Mobile Marketing Gets "AMP'ed" by Google Project

Posted: Sep 26, 2016

By Fred Lunt

The importance placed on how well any website performs on mobile was reinforced this week as Google announced its expansion of the Accelerated Mobile Pages (AMP) project. 

Because many marketers still lean heavily on desktop search strategies, Google is encouraging and supporting attempts to improve the mobile experience. If a Google mobile search result shows a site or page that was optimized using AMP, it will now show a little AMP icon tag next to it. 

Although mobile page rankings will remain unaffected, the user experience will be improved by helping users quickly access information they want. Google claims load times of less than one second for some “AMP”ed pages.

AMP will also help consumers conserve data. In their announcement, Google claims an AMP page can use up to 10 times less data than the equivalent non-AMP page.

How does it work? According to the AMP website, the project grew out of talks between publishers and technology companies "to improve the entire mobile content ecosystem for everyone—publishers, consumer platforms, creators, and users.”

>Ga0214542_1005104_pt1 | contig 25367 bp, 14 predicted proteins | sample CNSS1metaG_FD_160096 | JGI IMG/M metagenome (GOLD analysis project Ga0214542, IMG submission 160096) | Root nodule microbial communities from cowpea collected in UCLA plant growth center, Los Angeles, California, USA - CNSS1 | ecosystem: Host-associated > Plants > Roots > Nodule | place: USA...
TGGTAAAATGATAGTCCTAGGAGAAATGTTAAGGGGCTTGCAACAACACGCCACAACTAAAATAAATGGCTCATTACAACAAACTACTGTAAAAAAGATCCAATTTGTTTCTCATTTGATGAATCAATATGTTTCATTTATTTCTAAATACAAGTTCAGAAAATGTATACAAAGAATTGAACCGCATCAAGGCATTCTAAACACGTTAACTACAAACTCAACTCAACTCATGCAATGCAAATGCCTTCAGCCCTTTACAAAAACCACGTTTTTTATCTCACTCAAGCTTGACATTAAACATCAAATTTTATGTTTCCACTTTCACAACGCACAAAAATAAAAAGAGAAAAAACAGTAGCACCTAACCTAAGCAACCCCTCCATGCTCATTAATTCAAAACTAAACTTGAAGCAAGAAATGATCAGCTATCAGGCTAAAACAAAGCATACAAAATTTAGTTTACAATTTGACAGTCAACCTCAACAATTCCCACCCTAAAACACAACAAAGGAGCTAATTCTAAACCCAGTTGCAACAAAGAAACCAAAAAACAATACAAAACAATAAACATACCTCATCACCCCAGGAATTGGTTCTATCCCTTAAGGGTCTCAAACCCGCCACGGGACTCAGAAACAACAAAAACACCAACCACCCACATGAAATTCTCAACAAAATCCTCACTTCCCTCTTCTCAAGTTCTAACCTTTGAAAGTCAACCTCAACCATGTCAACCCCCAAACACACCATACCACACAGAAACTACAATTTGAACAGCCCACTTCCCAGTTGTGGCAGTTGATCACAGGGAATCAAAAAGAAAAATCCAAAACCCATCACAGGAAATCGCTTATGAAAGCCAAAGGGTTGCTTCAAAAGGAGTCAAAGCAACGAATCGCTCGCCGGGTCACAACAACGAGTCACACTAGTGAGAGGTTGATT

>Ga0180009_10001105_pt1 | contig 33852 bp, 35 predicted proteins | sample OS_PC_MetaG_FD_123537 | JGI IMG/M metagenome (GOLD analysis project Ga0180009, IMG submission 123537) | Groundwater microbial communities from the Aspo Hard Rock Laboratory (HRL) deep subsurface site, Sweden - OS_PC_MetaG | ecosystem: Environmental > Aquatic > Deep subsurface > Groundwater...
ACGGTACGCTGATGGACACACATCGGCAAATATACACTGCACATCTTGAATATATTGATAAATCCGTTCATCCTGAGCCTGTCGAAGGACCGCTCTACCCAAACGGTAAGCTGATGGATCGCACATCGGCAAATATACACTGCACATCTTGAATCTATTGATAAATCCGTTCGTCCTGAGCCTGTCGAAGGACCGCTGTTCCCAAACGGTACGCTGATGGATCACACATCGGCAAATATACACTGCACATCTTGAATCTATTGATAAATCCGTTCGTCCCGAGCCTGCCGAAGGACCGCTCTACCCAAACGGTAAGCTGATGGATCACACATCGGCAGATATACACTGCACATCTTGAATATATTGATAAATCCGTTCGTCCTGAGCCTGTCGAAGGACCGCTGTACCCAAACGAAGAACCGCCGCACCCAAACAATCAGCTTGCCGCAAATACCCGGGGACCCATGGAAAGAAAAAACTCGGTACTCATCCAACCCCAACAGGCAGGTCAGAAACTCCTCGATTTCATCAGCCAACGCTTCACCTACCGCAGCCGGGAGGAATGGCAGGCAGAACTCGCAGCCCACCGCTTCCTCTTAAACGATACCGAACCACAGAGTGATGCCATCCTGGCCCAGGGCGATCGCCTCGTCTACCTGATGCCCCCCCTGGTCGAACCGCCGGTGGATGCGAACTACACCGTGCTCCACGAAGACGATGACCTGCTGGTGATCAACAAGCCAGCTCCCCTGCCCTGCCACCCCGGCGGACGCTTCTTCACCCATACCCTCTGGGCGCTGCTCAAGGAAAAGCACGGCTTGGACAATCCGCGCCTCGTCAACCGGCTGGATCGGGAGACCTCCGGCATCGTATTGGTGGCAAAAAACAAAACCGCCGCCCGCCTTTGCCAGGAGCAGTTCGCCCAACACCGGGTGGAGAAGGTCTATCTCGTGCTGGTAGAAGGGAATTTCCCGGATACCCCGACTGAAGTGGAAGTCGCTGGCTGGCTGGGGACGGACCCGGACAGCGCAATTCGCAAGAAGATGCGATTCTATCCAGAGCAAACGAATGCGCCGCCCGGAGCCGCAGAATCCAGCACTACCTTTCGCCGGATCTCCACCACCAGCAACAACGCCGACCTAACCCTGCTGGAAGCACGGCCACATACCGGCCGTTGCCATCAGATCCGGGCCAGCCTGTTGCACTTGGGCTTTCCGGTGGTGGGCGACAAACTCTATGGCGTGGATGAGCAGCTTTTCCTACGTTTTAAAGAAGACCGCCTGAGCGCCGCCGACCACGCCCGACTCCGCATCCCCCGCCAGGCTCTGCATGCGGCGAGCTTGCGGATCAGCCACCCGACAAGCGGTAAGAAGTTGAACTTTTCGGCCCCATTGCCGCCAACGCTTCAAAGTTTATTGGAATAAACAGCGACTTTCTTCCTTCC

AMP consists of three different parts: AMP HTML, AMP JS and Google AMP Cache. The AMP site offers loads of details for developers, including step-by-step tips to "AMP" up their pages. 

The basics, though, are that the first element, AMP HTML, is HTML language with some restrictions to improve reliability. The second element, the AMP JS (short for JavaScript) library, ensures AMP HTML pages render quickly. And the last element, the Google AMP Cache, helps ensure that nothing in the page coming from external sources blocks anything else on the page from rendering efficiently.

According to Google, over 600 million AMP documents have been created so far around the world, in 232 locales and 104 languages. Many of these are properties of the project’s initial partner, eBay. These pages cover retail, travel, recipe, general knowledge and entertainment.